Wednesday 27 May 2020

preparing aubergine deliciously!

I seem to know a lot of people who don't like eggplant/aubergine/melanzane (your choice of word!) but I have always enjoyed this vegetable as a real treat. I have several specific recipes where it is the key ingredient - my recipe for Imam Bayildi is here - and I always try Melanzane alla Parmigiana when given the opportunity in a restaurant (like in Rome or an Italian restaurant in Barelona...) to see if my version is authentic (it is). But aubergines are fabulous also when they are simply prepared and fried or grilled and eaten with some crusty bread, olive oil, and some cheese. The first time I went to Rome, every morning for breakfast I enjoyed an omelette, sundried tomatoes, mozzarella cheese & a slice of melanzane all jammed and heated deliciously in a panini. As you might expect, this kept me fortified for intensive site-seeing for 5 days in this magnificent city!

To prepare the aubergines, top and tail, and then slice lenthways as if slicing a loaf of bread (I always prepare 2 at the same time). Place in layers in a collander, salting each layer before adding another layer. Leave to drain for at least 5 minutes.

Rinse well, and then pat dry, gently on a clean dish towel.

Put some flower on a plate and coat the aubergine on both sides.

Add coated aubergines to a hot, oiled pan. They will cook fairly quickly, which is obvious as they start to brown. They can be eaten hot or cold, or used as the basis for Melanzane alla Parmigiana (put in layers with a simple tomato sauce and cheeses - a method similar to a lasagne but there is no pasta in the dish). I think these would be lovely grilled on the bbq too, and must try this over the al fresco season!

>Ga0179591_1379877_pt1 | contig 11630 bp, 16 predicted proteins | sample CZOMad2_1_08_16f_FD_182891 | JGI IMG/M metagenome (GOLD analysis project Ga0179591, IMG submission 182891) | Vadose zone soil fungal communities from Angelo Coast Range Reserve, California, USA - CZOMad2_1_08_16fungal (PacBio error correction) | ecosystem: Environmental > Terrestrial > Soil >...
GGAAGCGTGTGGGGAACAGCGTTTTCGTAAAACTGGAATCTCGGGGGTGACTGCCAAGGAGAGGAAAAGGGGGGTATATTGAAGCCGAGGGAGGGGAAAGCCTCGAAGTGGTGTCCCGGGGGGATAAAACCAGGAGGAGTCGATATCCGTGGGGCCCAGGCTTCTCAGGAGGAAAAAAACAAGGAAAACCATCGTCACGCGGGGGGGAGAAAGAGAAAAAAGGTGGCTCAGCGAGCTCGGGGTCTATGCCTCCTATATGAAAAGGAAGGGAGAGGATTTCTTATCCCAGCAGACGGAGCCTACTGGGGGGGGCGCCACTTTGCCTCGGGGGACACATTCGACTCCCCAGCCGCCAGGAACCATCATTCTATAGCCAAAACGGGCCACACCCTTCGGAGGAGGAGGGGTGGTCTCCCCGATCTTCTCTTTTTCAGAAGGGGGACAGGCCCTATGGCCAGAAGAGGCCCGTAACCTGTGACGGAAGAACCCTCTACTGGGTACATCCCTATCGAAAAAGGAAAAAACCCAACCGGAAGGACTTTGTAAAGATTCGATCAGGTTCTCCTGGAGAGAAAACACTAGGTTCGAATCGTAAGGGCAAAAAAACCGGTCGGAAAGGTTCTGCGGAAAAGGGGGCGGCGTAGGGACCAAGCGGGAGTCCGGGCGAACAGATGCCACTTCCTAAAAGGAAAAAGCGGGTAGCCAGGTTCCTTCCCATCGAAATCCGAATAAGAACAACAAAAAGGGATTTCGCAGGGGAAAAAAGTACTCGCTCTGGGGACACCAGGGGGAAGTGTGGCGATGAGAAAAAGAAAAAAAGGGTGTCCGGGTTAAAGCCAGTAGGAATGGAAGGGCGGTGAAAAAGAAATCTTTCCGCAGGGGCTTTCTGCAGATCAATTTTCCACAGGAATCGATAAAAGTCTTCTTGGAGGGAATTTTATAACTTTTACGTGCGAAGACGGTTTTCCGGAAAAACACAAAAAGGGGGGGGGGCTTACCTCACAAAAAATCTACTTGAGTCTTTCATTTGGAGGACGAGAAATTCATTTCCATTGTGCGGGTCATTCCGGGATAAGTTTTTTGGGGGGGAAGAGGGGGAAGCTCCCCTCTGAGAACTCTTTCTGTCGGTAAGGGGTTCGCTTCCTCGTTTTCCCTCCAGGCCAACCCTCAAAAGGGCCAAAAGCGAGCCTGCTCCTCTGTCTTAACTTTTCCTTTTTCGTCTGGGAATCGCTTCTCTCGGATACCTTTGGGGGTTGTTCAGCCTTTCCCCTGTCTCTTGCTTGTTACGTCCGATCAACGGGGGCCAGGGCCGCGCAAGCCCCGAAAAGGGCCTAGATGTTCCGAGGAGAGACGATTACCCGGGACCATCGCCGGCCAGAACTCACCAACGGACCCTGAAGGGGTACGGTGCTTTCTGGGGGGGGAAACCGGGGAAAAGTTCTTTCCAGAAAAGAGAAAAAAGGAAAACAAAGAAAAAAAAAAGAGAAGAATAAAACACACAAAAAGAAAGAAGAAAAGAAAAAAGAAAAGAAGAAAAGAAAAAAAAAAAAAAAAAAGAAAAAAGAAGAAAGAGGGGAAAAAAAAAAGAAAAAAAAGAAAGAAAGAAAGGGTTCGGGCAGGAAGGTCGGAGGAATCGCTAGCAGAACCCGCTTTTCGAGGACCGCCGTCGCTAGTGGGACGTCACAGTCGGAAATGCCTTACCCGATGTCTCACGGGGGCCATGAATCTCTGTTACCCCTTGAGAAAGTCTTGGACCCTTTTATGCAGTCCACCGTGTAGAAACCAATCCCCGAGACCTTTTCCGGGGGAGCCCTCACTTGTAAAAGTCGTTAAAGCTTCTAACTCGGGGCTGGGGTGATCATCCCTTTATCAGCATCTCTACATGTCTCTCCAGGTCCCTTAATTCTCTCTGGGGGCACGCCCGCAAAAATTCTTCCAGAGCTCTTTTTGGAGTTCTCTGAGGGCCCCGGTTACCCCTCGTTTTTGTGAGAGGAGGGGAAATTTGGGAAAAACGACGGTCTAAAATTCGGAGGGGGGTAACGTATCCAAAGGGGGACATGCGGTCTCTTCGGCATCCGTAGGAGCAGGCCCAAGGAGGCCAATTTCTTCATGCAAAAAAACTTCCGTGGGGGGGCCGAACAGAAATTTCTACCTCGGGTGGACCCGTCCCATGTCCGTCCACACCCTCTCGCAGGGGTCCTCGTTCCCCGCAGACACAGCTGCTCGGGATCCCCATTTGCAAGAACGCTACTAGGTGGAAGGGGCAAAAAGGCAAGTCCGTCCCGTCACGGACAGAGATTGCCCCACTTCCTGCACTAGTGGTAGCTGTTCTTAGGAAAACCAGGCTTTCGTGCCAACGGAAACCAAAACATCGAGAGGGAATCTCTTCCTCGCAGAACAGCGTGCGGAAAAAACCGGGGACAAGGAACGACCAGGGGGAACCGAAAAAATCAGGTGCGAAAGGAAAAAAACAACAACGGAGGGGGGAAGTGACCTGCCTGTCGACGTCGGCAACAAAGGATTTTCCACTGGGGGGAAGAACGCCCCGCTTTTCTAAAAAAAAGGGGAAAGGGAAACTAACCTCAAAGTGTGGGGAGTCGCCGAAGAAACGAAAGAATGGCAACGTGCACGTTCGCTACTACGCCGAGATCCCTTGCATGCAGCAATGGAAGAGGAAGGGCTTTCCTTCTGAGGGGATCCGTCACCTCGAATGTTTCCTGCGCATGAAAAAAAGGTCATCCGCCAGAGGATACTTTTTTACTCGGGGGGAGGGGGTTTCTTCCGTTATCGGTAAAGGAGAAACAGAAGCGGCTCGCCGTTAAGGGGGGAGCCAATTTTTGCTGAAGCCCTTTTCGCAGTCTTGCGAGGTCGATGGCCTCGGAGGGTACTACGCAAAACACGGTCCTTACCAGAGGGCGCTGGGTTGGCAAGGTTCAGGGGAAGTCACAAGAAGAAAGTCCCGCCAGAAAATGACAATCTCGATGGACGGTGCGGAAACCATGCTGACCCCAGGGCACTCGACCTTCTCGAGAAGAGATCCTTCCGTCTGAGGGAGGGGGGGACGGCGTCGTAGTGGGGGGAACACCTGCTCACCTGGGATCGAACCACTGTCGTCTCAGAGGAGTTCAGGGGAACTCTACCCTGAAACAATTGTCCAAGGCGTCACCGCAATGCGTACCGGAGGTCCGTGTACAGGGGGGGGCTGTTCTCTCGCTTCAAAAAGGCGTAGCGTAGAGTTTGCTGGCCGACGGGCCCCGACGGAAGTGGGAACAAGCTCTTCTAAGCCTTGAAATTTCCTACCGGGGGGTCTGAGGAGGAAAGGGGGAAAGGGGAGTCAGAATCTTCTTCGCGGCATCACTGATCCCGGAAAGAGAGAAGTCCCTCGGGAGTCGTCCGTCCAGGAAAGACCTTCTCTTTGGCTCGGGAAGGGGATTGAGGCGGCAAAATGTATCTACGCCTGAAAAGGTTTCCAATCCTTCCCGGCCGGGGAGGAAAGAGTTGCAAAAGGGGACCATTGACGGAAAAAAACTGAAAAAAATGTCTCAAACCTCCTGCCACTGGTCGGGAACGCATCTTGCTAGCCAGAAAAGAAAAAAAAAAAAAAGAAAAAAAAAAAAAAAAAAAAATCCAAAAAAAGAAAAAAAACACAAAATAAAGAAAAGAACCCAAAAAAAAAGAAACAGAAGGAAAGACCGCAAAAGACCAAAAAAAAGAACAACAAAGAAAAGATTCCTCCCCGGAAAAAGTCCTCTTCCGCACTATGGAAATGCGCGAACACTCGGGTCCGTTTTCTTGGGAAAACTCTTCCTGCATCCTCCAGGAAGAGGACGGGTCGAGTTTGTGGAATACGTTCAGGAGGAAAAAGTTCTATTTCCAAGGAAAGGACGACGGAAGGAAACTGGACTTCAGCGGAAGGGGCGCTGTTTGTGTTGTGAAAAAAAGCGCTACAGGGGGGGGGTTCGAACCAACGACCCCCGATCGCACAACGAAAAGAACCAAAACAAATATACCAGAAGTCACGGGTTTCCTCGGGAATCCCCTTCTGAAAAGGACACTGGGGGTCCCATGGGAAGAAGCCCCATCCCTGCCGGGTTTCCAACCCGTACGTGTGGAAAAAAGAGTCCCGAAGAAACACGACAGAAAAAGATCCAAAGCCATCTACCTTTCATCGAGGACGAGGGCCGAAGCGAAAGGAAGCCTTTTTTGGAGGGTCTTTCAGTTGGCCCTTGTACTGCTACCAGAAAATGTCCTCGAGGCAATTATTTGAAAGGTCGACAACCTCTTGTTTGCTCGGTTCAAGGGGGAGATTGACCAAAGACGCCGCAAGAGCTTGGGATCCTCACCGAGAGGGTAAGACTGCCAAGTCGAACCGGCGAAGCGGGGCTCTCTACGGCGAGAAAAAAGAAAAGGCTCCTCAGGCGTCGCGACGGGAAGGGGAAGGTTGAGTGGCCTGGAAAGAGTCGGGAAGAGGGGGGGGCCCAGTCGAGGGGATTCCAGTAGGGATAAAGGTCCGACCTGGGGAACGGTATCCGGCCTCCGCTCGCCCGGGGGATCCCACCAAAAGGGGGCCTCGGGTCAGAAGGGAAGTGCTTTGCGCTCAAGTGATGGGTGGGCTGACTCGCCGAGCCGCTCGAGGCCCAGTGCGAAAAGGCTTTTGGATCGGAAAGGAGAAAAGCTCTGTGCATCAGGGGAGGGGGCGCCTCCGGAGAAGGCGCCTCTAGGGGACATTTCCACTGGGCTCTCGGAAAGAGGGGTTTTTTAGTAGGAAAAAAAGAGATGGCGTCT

Wednesday 20 May 2020

Knockeen - preparations for new large painting

I am getting ready to embark on another large painting for the Memory Is My Homeland series. After moving to Ireland in the winter of 1993, we moved to Kerry early in the new year of 1994. We rented a house at Darby's Bridge and got married the following year. I think our landlord was very worried that we were getting too ensconced in our little village (the whole village celebrated our wedding, both before and on the day!) and pulled the rug out from under our rental. As we were not ready to leave Kerry just yet, we had a fair bit of help (both human and supernatural!) in finding another place to live. Knockeen, just outside Portmagee, was our rural home for the next year and a half. It is representative of the huge part of my life as an emigrant, getting settled, living rurally, being married, and continuing with my creative life. My Dad also died in 1995, which precipitated my return to civilisation the following year. But in the meantime, there was so much that I remember about this place: the brisk swims in Portmagee Channel (behind our house), the most amazing blackberries from our own boreen, the fuchsia hedges on the roadside, the brilliant red-orange montbretia and wild roses winding and beneath those hedges, the ubiquitous and mischievious cows, the smell and look of grassy wedges of unprocessed turf, the phenomenal night sky with no light pollution - perfect views of the river of the Milky Way and Comet Hyakutake, and so much more. Of course, even for a large painting I have to pick and choose what concepts will be represented.  I sketched the composition I had in my head. I inluded blackberries, calla lillies (I saw these for the first time in rural Kerry gardens and used them in an installation tribute to my Dad; I blog about that here), fuschia, wild roses, the buildings of the house, sheds, and ruins, the gate that led to the field at the front of the house, the night sky, and of course several cows.

I envisage this as mostly a daylight painting, but insist that Comet Hyakutake and the night sky must make an appearance. When I was in Venice last October, I visited the Peggy Guggenheim collection and this Magritte painting, Empire of Light, has night and day together, so my painting won't be the first to introduce such an anomaly. Whereas Magritte's painting is disturbing and somewhat menacing, I am adding the night sky in recognition of it's magnificence - the feeling of natural awe.